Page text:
Did you ever wonder how some of those first epic tales were born? Do you ever ask how some of those ancient stories that have retold countless times and still remain inspirational elements of modern sagas came to be?
Classics like Gilgamesh, Beowulf, The Iliad and The Odyssey to name a few of the very first stories that have stayed with us for many centuries.
I often think back to those old tales and how they came to be, and if you don’t, I get it. Some of the classics are told in a different style, not every scene includes the action of a modern hero’s tale. However, if you do wonder about such things, we are kindred spirits.
I love stories.
All kinds of stories. After so many readings of each story, I then find myself trying to be the author, the creator, the storyteller and imagine the mindset of those incredible imaginations.
I think it means I love telling stories as much as reading or hearing them.
I recall my very first epic.
It was told in the oral tradition, like many of my Celtic ancestors, and I relayed the tale my cousins in my grandparents’ backyard during one fateful summer. I was probably seven years old at the time, and I started my career as on-demand storyteller.
Two of my cousins and my then four-year old brother occupied what looked like a normal backyard on a particularly hot summer day. But it was far more than a normal yard. It was a land of adventure.
And that particular day, it was ancient homeland to the happy green grasshoppers. A once happy land that had become a war zone.
I didn’t know it was a war zone myself until one of my cousins asked me about a number of wonderfully gross grasshopper exoskeletons that were stuck to branches of some evergreen bushes that spanned the entire back fence.
The inquisitor this day was my cousin Lisa. She, who is just barely over two months older than me, but boy, did she have a way of reminding me who was the oldest kid. I don’t know how it is for kids these days, but in my era, age was like military rank. Whoever was the oldest generally got to be in charge. Other powers included the ability to break a tie in key little kid votes, how pieces of pizza were to be dispersed and general boss of younger humans in the absence of adults. It was simple math, the oldest among us was also deemed the wisest.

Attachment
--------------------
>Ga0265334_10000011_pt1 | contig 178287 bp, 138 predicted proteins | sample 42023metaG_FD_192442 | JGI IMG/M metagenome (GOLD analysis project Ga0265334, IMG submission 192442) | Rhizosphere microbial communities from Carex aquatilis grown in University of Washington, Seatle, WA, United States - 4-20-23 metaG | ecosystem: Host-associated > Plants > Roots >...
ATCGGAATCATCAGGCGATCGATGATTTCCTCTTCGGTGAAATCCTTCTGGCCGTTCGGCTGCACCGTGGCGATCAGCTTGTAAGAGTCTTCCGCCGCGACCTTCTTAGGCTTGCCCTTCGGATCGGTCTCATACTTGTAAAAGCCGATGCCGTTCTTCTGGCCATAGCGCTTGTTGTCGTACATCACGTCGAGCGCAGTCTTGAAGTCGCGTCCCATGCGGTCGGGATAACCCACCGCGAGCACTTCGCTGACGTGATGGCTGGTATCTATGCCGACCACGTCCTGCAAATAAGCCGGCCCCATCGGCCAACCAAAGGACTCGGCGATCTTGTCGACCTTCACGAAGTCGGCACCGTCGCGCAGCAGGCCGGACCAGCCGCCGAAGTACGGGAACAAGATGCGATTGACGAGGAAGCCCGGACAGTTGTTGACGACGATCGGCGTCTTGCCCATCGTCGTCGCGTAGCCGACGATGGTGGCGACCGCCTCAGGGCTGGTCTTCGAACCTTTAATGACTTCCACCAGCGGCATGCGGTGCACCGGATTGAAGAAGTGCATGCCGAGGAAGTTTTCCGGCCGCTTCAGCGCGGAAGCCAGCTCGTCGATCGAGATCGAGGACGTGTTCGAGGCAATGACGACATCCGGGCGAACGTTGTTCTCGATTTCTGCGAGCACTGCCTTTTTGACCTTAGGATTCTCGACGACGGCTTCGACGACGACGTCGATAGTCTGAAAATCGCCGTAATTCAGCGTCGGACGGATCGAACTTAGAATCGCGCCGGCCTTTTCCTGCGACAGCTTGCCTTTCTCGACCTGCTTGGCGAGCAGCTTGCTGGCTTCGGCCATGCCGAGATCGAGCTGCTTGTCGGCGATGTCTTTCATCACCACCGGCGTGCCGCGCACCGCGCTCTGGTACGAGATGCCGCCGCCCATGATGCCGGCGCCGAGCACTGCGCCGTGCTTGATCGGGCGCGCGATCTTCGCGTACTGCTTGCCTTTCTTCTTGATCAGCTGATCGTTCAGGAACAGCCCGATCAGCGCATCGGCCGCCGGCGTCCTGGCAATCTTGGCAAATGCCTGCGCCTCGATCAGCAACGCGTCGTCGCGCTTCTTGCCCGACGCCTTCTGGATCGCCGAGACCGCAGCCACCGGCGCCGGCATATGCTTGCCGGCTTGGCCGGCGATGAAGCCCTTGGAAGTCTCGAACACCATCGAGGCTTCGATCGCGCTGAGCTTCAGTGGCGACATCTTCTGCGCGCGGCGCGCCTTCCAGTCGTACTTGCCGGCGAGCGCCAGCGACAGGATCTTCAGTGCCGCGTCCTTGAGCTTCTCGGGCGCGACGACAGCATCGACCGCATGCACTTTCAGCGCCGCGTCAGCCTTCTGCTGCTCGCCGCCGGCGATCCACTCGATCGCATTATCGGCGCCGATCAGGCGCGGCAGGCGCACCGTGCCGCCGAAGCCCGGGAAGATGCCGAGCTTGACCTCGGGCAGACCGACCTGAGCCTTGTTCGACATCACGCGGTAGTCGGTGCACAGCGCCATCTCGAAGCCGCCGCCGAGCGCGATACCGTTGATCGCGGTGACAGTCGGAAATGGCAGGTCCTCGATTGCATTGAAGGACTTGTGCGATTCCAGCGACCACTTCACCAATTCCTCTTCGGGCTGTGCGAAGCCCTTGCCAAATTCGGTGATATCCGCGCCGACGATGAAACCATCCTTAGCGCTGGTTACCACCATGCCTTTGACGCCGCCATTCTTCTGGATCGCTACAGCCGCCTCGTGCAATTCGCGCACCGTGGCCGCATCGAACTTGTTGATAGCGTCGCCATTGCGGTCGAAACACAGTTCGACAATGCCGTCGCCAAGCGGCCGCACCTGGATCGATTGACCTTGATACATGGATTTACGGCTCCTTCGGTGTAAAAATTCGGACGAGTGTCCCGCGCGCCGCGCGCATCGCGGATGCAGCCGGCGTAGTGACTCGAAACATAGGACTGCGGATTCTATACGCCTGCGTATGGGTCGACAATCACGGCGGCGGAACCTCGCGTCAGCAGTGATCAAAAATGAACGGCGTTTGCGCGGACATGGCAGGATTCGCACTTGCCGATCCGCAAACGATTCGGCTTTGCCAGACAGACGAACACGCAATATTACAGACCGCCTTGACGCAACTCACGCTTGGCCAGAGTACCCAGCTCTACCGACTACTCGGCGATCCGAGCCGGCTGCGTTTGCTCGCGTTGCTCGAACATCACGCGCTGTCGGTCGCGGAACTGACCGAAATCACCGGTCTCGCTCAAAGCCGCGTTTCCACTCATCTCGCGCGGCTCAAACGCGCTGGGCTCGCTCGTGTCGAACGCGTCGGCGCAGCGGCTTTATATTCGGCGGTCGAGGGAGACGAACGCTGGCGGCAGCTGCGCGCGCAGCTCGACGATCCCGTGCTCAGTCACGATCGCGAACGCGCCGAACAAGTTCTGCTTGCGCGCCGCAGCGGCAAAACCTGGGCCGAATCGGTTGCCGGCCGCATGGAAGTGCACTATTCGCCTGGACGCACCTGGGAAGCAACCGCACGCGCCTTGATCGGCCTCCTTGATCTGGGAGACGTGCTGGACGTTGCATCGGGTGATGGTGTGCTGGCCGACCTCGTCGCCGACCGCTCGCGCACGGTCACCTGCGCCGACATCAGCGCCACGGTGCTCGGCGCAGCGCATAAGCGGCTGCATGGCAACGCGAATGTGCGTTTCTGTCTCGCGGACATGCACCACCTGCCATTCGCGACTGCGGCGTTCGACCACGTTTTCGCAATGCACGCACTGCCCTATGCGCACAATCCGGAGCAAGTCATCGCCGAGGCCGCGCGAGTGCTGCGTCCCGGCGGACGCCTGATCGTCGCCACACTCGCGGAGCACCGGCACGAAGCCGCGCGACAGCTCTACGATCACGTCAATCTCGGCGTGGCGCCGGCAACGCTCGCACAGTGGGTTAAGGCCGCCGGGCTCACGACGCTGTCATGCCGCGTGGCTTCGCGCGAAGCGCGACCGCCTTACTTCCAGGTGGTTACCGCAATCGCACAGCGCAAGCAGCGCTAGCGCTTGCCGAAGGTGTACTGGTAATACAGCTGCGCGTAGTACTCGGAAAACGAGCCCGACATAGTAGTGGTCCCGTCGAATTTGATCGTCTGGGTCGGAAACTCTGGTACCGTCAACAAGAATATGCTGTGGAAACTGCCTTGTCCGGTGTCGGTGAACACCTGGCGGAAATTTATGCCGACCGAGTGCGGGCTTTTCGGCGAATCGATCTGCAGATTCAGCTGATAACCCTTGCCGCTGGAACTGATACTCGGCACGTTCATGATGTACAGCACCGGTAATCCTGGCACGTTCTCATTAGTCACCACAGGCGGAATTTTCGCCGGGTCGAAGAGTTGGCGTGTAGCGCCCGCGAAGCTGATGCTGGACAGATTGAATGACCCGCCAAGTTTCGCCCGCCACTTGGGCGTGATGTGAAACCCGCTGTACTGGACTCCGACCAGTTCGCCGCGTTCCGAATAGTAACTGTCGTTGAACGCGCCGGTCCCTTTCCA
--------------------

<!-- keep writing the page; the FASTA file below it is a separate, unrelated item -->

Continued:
Darn those two months.
Anyway, her question to me was, “How did those ghostly looking grasshopper remains get stuck onto those branches?
“Grasshopper Wars,” I cooly replied.
“Grasshopper Wars?” she questioned.
Of course, those were not exoskeletons to your less than humble storyteller. Those were all that was left of dead grasshopper soldiers in a gruesome ongoing conflict.
“Oh, yes. It has been especially brutal this summer. Do you see all of the happier, smaller green grasshoppers around? “There used to be twice as many of them last week.”
“Wow. What happened?”
“The big, brown mean grasshoppers nearly wiped them out. And without our help, the green grasshoppers may not survive the day,” I explained.
At this point, my cousin Cristy looked for some kind of verification from my brother Jeff. And, my brother had pretty much heard most of my stories in his four years of existence. Some of them liked, some not so much.
He looked at me in a way that let me know, he wasn’t buying into it. But it was summer, my story seemed like it was off to a good start — and I watched him decide by the change in his facial expression, that he was ready for more. So, he nodded his head in the affirmative.
My first Hollywood pitch had just been approved.